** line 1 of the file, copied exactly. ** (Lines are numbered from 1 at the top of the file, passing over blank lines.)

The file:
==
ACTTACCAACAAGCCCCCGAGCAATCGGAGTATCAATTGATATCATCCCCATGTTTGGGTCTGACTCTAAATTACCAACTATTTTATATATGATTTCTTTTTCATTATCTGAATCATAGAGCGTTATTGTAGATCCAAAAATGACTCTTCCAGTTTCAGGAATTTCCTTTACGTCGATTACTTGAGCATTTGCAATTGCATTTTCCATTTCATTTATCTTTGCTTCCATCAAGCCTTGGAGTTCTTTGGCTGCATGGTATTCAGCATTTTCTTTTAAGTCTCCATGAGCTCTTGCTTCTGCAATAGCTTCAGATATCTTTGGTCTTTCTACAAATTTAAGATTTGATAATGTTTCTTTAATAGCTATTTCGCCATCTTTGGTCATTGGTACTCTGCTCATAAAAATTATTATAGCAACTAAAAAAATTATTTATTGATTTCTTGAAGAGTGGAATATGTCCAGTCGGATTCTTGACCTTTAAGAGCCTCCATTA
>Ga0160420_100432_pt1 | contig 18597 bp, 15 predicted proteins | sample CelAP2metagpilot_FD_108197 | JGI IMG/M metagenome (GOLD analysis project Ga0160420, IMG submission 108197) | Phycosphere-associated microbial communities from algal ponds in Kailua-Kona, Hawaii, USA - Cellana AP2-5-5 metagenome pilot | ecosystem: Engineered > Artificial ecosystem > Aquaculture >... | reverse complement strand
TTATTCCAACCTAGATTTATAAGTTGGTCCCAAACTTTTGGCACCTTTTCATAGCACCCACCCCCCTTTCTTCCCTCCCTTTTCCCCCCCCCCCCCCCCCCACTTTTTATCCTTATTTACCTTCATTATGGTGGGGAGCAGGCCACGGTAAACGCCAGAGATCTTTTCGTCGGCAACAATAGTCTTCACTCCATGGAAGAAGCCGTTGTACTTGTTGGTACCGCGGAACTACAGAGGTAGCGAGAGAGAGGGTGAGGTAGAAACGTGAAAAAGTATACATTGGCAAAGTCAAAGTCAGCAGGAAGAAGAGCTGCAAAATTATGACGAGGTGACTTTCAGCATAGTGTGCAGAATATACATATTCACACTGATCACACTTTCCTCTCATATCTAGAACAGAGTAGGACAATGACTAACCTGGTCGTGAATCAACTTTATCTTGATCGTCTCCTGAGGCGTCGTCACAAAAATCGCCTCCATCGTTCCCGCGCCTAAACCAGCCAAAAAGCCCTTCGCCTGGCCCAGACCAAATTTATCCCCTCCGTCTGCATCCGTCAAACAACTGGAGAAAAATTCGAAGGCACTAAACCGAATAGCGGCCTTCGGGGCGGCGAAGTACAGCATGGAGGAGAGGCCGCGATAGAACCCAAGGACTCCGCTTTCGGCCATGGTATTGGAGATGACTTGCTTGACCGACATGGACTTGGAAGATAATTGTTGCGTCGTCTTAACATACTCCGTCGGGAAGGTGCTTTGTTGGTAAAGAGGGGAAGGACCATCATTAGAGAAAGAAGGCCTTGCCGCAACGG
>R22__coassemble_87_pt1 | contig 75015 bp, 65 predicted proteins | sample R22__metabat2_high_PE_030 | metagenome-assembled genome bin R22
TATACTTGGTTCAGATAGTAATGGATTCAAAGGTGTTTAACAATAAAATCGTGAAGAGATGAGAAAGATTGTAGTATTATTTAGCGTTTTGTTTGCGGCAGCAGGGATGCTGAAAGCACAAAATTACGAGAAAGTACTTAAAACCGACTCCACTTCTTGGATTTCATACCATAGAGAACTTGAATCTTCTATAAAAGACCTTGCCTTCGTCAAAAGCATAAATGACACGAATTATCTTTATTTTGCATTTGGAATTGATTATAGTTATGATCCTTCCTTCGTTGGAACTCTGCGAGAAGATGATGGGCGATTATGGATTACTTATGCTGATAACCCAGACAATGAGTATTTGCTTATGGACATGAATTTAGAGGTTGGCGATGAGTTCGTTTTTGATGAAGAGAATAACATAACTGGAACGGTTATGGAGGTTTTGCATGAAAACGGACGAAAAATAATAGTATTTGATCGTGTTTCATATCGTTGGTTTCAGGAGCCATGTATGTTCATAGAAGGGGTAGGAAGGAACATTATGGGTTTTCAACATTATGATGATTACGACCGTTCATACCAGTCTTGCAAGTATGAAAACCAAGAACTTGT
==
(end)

ACTTACCAACAAGCCCCCGAGCAATCGGAGTATCAATTGATATCATCCCCATGTTTGGGTCTGACTCTAAATTACCAACTATTTTATATATGATTTCTTTTTCATTATCTGAATCATAGAGCGTTATTGTAGATCCAAAAATGACTCTTCCAGTTTCAGGAATTTCCTTTACGTCGATTACTTGAGCATTTGCAATTGCATTTTCCATTTCATTTATCTTTGCTTCCATCAAGCCTTGGAGTTCTTTGGCTGCATGGTATTCAGCATTTTCTTTTAAGTCTCCATGAGCTCTTGCTTCTGCAATAGCTTCAGATATCTTTGGTCTTTCTACAAATTTAAGATTTGATAATGTTTCTTTAATAGCTATTTCGCCATCTTTGGTCATTGGTACTCTGCTCATAAAAATTATTATAGCAACTAAAAAAATTATTTATTGATTTCTTGAAGAGTGGAATATGTCCAGTCGGATTCTTGACCTTTAAGAGCCTCCATTA